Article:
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Macrocyclization of an all-D linear α-helical peptide imparts cellular permeability

Srinivasaraghavan Kannan*a, Pietro G. A. Aronicaa, Simon Ngb, Dawn Thean Gek Lianb, Yuri Frosib, Sharon Cheeb, Jiang Shiminb, Tsz Ying Yuenc, Ahmad Sadruddind, Hung Yi Kristal Kaand, Arun Chandramohand, Jin Huei Wonga, Yaw Sing Tana, Zi Wei Changi, Fernando J. Ferrer-Gagob, Prakash Arumugama, Yi Hane, Shiying Chene, Laurent Réniai, Christopher J. Brownb, Charles W. Johannesc, Brian Henryd, David P. Laneb, Tomi K. Sawyerf, Chandra S. Verma*agh and Anthony W. Partridge*d
aBioinformatics Institute, Agency for Science, Technology and Research (A*STAR), 30 Biopolis Street, #07-01 Matrix, Singapore 138671, Singapore. E-mail:;; Fax: +65 6478 9048; Tel: +65 6478 8353 Tel: +65 6478 8273
bp53 Laboratory, Agency for Science, Technology and Research (A*STAR), 8A Biomedical Grove, #06-04/05, Neuros/Immunos, Singapore 138648
cInstitute of Chemical & Engineering Science, Agency for Science, Technology and Research (A*STAR), 8 Biomedical Grove, #07, Neuros Building, Singapore 138665
dMSD International, Translation Medicine Research Centre, 8 Biomedical Grove, #04-01/05 Neuros Building, Singapore, 138665, Singapore. E-mail:
eMerck & Co., Inc., Kenilworth, New Jersey, USA
fMerck & Co., Inc., Boston, Massachusetts, USA
gSchool of Biological Sciences, Nanyang Technological University, 60 Nanyang Drive, Singapore 637551
hDepartment of Biological Sciences, National University of Singapore, 14 Science Drive 4, Singapore 117543
iSingapore Immunology Network (SIgN), Agency for Science, Technology and Research (A*STAR), 8A Biomedical Grove, #03-06, Immunos, Singapore 138648

Received 17th December 2019 , Accepted 8th May 2020

First published on 11th May 2020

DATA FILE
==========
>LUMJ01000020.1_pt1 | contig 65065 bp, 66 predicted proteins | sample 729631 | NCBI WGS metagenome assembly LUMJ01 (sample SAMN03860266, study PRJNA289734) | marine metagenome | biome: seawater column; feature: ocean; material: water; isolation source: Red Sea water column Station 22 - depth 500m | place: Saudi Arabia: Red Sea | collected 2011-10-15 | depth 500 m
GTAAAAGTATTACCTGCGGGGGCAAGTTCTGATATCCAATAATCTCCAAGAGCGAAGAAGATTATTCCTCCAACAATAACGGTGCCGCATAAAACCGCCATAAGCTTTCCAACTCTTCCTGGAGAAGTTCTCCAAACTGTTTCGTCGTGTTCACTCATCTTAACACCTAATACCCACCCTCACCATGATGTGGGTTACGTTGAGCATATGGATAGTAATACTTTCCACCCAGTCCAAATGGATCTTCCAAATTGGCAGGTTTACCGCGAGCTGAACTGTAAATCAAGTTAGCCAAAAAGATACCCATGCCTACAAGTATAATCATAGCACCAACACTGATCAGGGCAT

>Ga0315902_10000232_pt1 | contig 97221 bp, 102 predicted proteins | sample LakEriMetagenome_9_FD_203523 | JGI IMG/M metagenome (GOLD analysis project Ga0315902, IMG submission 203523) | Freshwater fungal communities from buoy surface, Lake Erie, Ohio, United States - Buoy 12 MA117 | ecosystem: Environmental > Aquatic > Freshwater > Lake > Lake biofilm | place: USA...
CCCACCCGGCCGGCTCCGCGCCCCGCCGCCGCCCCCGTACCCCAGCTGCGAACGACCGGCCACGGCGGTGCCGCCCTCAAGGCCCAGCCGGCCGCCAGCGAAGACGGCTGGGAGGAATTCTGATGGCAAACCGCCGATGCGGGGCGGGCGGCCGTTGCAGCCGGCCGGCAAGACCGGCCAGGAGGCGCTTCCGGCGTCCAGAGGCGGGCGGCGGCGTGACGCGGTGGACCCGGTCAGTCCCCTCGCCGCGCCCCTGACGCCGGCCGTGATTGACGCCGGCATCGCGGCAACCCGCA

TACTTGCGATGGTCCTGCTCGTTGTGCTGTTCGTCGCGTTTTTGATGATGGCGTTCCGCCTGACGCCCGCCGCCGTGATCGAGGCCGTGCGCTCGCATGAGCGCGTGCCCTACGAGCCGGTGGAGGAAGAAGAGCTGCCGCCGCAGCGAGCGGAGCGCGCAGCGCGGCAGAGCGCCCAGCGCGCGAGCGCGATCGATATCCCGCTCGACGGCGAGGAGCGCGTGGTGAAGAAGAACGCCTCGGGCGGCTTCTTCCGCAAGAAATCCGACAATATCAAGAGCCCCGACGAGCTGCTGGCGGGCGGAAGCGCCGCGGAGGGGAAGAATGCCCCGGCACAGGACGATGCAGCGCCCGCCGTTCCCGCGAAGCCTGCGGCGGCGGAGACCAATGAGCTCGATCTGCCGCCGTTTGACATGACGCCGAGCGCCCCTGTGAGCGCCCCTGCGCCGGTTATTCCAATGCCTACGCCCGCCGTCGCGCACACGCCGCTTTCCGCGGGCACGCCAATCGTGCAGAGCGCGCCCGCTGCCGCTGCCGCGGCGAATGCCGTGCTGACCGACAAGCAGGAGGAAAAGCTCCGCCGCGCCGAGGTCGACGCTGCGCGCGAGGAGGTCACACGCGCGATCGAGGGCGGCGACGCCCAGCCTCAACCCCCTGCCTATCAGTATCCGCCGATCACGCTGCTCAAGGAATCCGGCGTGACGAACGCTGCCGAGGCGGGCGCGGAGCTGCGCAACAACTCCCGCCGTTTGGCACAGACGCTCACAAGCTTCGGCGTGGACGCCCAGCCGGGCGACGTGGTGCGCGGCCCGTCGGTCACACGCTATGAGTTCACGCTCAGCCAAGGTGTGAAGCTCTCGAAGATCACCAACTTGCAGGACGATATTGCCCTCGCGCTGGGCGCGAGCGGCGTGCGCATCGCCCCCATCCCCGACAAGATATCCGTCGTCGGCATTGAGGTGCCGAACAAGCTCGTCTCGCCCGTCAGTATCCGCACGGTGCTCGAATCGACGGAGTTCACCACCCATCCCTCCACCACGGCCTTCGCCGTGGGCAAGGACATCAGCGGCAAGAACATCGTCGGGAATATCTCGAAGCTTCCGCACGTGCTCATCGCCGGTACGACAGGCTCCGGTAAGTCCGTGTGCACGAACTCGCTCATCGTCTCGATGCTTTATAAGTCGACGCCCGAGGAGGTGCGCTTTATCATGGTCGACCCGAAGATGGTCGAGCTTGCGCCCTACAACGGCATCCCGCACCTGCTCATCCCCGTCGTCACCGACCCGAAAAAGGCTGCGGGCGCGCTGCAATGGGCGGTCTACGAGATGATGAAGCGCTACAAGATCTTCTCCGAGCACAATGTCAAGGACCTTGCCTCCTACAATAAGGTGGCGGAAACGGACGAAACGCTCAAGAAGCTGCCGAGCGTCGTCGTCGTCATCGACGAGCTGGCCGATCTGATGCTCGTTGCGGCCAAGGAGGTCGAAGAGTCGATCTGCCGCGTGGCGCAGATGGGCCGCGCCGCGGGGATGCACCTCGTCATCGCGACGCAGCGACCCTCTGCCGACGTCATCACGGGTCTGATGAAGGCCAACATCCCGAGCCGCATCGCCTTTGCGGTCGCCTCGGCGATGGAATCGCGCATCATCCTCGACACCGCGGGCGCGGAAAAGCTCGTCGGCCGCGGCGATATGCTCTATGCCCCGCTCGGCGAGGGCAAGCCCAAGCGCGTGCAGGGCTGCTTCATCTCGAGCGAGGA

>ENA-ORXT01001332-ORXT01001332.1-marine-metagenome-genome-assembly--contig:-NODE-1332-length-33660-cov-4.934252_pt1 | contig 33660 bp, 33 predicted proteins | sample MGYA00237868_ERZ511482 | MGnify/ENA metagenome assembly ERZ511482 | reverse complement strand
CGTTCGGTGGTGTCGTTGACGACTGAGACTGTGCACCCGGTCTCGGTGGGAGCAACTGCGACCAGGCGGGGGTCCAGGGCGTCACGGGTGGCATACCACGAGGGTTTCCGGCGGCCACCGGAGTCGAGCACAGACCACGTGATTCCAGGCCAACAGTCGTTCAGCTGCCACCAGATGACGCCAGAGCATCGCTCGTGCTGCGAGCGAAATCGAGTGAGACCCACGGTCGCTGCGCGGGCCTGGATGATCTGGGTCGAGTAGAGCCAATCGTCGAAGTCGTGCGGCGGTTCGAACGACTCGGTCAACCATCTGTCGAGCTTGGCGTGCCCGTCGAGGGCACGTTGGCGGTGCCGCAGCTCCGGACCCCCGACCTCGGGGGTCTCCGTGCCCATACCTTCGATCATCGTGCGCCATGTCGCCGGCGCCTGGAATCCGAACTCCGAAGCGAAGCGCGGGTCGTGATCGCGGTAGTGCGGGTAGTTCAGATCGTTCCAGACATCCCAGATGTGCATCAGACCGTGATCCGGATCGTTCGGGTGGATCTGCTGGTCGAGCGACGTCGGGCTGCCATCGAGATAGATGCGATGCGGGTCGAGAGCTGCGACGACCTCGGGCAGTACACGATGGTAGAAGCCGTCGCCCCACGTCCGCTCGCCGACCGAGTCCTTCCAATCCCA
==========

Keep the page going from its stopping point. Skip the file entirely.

Peptide-based molecules hold great potential as targeted inhibitors of intracellular protein–protein interactions (PPIs). Indeed, the vast diversity of chemical space conferred through their primary, secondary and tertiary structures allows these molecules to be applied to targets that are typically deemed intractable via small molecules. However, the development of peptide therapeutics has been hindered by their limited conformational stability, proteolytic sensitivity and cell permeability. Several contemporary peptide design strategies are aimed at addressing these issues. Strategic macrocyclization through optimally placed chemical braces such as olefinic hydrocarbon crosslinks, commonly referred to as staples, may improve peptide properties by (i) restricting conformational freedom to improve target affinities, (ii) improving proteolytic resistance, and (iii) enhancing cell permeability. As a second strategy, molecules constructed entirely from D-amino acids are hyper-resistant to proteolytic cleavage, but generally lack conformational stability and membrane permeability. Since neither approach is a complete solution, we have combined these strategies to identify the first examples of all-D α-helical stapled and stitched peptides. As a template, we used a recently reported all D-linear peptide that is a potent inhibitor of the p53–Mdm2 interaction, but is devoid of cellular activity. To design both stapled and stitched all-D-peptide analogues, we used computational modelling to predict optimal staple placement. The resultant novel macrocyclic all D-peptide was determined to exhibit increased α-helicity, improved target binding, complete proteolytic stability and, most notably, cellular activity.